Investors hot for the 'system': Small players are turning to computer programs for stock help
National Post
Saturday, May 20, 2000
Financial Post Investing: Money
Thomas Hirschmann

The major market trend of the past year, which has helped fuel the bull market, has been investors striking out on their own and making their own investment decisions. But retail investors have found it difficult to sift though the mountain of information at their disposal.

Enter "the system."

Professional investors have known the benefits of systems for ages; many mutual fund managers use quantitative mathematical analysis to sort through the muck and guide them to the best stocks. Now, new proprietary systems are popping up for the average investor, giving them their very own stock-picking gizmos.

Take Cynthia Curtis, who came third in the recent National Post Stock Challenge. She posted a 65% return on her initial portfolio of 100,000 play dollars during the three-month contest.

Not to take anything away from Ms. Curtis' stellar performance, but she was using a system to beat the system. When she saw the ad for the Stock Challenge in November, she called a friend, Bob Bilyea, to give her a hand picking some stocks. It just so happened that Mr. Bilyea was putting the finishing touches to a system he plans to sell to the public and it was ready for a test run.

Let's take a step back for a second. Systems like Mr. Bilyea's are based on technical analysis. Technical analysis bypasses fundamentals and focuses solely on number patterns. So rather than buying and selling stock based on fundamental information, you buy and sell stock based on changes in price patterns, volumes, trading patterns and whatnot. Institutions pay quantitative analysts big bucks to create and interpret stock-tracking programs.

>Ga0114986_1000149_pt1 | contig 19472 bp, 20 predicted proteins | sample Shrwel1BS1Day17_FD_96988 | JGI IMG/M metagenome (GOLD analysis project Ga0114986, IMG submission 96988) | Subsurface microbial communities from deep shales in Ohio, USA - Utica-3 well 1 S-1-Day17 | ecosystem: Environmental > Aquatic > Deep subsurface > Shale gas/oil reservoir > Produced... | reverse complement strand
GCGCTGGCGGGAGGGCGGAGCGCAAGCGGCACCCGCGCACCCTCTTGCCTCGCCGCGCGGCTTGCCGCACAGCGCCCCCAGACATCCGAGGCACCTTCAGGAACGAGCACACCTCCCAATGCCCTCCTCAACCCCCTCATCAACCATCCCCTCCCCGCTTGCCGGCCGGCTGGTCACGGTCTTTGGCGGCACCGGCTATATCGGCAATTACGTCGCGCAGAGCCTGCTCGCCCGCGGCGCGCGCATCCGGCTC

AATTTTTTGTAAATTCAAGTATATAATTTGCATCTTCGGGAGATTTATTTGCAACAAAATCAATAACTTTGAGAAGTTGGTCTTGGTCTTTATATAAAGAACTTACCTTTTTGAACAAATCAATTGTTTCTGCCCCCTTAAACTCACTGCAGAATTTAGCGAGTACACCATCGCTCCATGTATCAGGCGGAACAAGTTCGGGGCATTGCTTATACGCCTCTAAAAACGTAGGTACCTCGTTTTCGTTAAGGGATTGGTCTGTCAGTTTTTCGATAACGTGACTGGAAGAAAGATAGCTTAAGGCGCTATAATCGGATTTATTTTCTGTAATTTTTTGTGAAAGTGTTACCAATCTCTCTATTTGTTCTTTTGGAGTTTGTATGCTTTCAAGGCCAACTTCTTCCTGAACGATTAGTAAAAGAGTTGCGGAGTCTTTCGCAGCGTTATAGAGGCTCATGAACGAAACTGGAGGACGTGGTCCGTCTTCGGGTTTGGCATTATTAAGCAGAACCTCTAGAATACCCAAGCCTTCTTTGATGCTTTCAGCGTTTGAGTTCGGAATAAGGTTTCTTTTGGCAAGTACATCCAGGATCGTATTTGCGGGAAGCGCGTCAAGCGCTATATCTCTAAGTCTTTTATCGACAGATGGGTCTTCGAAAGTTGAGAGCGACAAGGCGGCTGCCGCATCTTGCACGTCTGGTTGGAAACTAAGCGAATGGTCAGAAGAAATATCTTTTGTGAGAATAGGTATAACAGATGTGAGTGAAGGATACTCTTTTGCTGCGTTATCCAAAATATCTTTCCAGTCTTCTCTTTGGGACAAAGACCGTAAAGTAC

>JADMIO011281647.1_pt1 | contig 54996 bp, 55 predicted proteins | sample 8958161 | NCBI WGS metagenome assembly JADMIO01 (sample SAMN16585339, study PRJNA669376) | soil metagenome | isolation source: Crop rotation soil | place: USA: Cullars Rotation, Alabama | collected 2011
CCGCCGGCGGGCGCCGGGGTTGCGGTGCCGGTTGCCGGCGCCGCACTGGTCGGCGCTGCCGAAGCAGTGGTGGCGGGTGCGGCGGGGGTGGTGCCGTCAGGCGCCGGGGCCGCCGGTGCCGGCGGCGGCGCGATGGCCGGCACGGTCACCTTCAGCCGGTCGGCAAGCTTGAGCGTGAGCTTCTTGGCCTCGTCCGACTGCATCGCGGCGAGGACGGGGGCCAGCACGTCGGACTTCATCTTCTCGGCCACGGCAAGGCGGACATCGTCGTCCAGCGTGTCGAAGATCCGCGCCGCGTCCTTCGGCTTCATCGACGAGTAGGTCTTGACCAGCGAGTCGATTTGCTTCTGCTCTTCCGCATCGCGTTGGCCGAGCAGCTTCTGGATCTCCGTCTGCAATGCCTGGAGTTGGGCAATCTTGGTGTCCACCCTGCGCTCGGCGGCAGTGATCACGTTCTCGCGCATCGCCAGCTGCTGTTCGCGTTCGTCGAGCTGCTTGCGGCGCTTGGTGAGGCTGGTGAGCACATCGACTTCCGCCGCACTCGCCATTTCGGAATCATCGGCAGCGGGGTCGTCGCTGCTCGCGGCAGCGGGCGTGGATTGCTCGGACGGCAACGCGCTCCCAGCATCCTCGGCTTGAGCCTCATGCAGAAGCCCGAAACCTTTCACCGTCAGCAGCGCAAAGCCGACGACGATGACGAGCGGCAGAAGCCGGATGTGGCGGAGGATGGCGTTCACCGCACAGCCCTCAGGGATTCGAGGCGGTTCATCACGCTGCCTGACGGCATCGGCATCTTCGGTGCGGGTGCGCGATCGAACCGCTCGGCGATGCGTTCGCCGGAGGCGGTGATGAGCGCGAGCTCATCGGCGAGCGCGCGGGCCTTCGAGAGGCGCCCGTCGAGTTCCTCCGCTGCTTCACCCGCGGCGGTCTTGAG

Mr. Bilyea says the system he has devised is based on price patterns. He says it identifies the pattern of accumulation and distribution of various stocks, which leave "clues" as to when a move is impending. "Once you know what to look for on a price chart, it become very evident and, I hesitate to say it, almost easy to profit from."

Ms. Curtis put the system to the test when she picked companies for the Stock Challenge. She used the price-pattern system, in conjunction with the realization that the tech sector was hot. So she loaded up on tech stocks, and off she went. Three months later, she finished third in the contest.

Mr. Bilyea isn't the only one who thinks he has a winning gizmo for the average investor.

Christopher Thomas, president and chief executive of Measuredmarkets Inc., is set to release his own tool to spot statistically deviant stock trading behaviour. The name M2 Early Warning Service makes it sound like a remnant of the Cold War, but Mr. Thomas says it's actually all about examining individual trades.

He set algorithms to track price, volume and trading numbers over a period of time to determine normal trading patterns. The system tracks the stocks, and sets off an alarm when there is a significant change in market or trading behaviour. In essence, it is an alarm system that lets investors know when a stock is exhibiting unusual behaviour.

The key is to remember that these systems are tools -- not plug-and-play games where you simply turn them on and off. Moreover, just because something is mathematical does not means it is infallible. These systems are not money in the bank.

One technical analyst's system was telling him that the tech market would crash. However, it was giving him those signals back in November, just one month into the five-month tech run. Even with the recent correction, the Nasdaq composite index is still up about 5.3% since mid-November.

Financial Post
Black & White Photo: Glenn Lowson, National Post / Cynthia
Curtis used Bob Bilyea's proprietary stock-picking systems to help
her in a recent stock contest.

Copyright© Bob Bilyea 2006